Students use a variety of sampling techniques to obtain data to analyse the biotic and abiotic factors operating within four ecosystems in Awabakal Nature Reserve. Students engage in first hand investigations into the environmental pressures that promote a change in species diversity and abundance and affect the growth of plants. Students participate in collaborative investigations to collect qualitative and quantitative primary data, discuss the validity and reliability of data and improvement to fieldwork methods. Students can make inferences and conclusions from data collected. This program may be used as part of a depth study.
Fieldwork will include:
• collect abiotic data to predict their effect on organisms in four different ecosystems (including measuring: air temperature, humidity, aspect, soil pH and soil moisture using data loggers and other field equipment)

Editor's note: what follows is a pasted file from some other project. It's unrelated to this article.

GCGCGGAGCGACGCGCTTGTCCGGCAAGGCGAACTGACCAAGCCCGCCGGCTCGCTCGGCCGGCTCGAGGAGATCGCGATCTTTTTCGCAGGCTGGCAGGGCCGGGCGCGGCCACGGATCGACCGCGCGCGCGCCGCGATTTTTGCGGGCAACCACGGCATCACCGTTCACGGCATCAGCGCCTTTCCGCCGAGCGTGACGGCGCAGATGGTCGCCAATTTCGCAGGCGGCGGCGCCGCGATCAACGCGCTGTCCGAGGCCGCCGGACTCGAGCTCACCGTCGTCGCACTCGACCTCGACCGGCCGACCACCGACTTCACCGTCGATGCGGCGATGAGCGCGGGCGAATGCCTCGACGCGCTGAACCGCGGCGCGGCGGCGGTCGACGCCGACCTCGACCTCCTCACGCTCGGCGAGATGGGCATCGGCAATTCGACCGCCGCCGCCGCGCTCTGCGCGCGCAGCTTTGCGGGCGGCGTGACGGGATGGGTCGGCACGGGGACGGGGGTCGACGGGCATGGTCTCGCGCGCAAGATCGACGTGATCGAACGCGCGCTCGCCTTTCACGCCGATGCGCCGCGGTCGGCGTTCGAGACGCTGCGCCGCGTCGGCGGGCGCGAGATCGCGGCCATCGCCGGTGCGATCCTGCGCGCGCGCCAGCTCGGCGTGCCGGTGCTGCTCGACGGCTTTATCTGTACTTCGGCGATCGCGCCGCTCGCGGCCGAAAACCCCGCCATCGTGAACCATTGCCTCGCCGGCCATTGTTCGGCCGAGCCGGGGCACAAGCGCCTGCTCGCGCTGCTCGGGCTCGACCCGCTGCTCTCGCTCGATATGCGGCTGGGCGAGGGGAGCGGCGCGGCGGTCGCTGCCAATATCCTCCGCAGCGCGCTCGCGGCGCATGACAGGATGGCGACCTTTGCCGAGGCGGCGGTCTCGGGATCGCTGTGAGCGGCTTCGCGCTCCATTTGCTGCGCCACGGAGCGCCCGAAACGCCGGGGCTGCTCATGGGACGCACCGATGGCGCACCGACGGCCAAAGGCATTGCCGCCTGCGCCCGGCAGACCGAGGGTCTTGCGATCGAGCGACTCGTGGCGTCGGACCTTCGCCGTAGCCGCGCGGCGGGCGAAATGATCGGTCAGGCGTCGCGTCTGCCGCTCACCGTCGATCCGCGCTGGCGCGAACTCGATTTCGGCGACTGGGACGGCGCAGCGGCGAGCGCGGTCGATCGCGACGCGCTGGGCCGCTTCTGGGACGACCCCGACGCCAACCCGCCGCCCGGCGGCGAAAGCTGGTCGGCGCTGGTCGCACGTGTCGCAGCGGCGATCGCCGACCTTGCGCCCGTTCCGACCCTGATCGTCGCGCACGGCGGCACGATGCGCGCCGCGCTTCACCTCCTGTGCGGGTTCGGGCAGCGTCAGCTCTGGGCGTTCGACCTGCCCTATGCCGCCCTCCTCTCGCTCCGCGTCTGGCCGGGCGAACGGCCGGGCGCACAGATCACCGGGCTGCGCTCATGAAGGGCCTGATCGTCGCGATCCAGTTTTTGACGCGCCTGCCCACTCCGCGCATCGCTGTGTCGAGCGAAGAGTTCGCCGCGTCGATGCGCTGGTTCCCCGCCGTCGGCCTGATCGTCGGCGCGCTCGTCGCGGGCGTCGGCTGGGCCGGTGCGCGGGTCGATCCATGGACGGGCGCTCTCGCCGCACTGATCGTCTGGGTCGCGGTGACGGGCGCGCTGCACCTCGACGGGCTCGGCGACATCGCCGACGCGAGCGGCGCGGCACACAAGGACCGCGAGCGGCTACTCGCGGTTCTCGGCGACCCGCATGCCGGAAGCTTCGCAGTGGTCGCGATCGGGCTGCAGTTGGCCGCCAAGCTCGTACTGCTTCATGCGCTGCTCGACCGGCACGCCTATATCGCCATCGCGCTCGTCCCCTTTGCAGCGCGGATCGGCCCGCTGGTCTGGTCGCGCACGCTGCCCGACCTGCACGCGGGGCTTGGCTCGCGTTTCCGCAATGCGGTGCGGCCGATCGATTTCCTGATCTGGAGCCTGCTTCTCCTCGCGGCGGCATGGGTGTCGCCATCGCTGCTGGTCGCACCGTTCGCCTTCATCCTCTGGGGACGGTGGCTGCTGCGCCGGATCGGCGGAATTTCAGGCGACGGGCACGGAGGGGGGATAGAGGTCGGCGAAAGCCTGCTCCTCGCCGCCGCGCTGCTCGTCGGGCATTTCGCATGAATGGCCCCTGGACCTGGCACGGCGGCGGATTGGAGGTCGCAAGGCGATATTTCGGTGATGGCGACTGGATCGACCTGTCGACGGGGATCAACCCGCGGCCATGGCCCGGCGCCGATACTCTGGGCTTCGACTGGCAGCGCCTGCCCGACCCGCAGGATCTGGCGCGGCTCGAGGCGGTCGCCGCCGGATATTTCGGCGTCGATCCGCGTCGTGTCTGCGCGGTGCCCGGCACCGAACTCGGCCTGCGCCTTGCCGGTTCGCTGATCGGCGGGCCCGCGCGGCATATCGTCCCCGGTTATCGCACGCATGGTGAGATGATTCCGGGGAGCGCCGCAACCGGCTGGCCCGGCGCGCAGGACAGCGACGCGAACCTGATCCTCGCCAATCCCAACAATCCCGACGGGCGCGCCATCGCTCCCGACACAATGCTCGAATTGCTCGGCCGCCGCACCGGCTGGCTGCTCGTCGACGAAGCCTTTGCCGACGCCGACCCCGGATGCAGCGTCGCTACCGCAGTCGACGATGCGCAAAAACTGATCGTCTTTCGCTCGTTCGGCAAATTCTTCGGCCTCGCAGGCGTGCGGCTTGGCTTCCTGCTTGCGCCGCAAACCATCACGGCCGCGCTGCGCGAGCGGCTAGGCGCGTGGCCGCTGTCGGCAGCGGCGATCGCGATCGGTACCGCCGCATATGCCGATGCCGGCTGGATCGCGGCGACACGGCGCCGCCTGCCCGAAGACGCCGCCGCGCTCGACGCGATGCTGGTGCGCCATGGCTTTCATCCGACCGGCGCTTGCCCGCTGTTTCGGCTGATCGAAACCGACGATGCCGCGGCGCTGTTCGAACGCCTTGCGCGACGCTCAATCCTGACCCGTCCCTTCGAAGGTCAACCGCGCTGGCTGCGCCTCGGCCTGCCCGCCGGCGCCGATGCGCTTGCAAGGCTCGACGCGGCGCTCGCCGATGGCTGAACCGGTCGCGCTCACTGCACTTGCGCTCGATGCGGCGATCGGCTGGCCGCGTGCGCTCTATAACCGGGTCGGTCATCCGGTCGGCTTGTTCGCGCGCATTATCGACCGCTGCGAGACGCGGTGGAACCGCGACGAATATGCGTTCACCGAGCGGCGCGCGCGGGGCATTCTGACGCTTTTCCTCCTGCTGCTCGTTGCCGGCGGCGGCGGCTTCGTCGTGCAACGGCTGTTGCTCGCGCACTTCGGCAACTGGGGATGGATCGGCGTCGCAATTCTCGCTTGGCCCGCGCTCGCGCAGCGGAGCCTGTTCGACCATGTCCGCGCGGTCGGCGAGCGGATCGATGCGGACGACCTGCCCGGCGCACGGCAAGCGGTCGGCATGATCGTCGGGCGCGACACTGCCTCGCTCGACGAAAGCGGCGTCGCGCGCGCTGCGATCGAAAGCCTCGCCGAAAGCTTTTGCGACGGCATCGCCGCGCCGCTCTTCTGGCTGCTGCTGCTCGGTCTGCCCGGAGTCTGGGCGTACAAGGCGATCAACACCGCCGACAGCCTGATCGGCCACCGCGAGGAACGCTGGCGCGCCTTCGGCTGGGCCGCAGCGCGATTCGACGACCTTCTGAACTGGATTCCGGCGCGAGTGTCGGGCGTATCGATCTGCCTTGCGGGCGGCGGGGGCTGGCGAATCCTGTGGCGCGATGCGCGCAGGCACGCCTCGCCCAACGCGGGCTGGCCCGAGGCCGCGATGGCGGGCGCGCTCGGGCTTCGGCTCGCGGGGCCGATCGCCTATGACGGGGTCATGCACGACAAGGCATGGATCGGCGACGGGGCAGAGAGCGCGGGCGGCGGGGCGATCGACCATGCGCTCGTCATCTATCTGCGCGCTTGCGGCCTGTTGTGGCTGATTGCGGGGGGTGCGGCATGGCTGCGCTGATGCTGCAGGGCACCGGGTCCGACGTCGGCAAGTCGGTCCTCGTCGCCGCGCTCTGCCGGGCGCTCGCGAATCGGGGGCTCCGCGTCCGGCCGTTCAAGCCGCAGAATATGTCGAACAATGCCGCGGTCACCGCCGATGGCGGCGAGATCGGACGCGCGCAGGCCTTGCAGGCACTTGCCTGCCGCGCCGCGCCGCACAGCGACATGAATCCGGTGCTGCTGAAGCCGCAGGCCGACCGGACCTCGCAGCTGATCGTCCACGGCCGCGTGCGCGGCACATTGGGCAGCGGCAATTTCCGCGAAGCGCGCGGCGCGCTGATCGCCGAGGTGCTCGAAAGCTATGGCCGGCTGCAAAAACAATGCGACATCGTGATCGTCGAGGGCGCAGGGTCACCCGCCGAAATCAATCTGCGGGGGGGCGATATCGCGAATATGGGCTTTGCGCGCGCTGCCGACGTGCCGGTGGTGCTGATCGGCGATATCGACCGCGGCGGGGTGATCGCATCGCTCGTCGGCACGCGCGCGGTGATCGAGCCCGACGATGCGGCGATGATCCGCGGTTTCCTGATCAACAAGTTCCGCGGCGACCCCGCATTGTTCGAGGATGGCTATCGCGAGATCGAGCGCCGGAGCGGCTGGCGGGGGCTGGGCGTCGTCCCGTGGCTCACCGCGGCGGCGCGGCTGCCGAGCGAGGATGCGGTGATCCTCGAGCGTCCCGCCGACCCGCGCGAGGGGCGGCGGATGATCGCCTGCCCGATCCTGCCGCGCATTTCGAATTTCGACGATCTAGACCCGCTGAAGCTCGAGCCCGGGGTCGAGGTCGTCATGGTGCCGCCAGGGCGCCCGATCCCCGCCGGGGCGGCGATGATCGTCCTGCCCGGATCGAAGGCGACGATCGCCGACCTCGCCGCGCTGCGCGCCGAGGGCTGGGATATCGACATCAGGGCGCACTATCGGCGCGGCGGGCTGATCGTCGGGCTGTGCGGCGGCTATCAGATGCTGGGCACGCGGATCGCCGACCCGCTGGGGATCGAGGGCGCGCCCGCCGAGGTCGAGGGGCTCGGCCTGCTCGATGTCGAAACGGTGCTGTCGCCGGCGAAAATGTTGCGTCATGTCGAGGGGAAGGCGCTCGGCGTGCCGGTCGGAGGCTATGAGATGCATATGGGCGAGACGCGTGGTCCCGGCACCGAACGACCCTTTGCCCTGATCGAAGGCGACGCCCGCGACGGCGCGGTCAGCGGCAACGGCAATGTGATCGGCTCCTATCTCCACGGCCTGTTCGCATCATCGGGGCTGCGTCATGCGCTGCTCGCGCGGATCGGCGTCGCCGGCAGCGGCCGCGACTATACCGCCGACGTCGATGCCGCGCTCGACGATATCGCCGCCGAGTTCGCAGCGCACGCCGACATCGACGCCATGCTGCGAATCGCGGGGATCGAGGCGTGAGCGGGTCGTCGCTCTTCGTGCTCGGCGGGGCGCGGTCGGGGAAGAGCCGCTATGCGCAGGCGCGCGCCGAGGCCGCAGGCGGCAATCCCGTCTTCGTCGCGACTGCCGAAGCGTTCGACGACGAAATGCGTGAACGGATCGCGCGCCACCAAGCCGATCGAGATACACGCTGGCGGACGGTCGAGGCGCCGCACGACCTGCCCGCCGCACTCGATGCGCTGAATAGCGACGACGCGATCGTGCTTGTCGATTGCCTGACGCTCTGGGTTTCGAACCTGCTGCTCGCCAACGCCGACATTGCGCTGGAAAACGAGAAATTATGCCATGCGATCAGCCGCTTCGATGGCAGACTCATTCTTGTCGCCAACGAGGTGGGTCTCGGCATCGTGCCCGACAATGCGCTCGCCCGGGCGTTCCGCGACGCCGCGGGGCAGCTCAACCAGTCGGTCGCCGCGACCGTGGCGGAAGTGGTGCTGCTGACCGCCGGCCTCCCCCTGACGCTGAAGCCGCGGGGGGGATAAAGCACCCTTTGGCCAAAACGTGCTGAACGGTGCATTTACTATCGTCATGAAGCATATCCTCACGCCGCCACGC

• measure the diversity and abundance of plant species in four different ecosystems
• observe and describe the impact of biotic factors including predation, competition, and symbiotic relationships
• investigate the adaptations of a given plant. Make observations of this plant species at two different locations to make inferences on the effect of abiotic factors on the growth of this plant.
• investigate how human impact can affect biodiversity and the growth of plants in these ecosystems e.g. fire, sand mining and introduced species
For further information on curriculum links, program and excursion information open the program overview or contact us.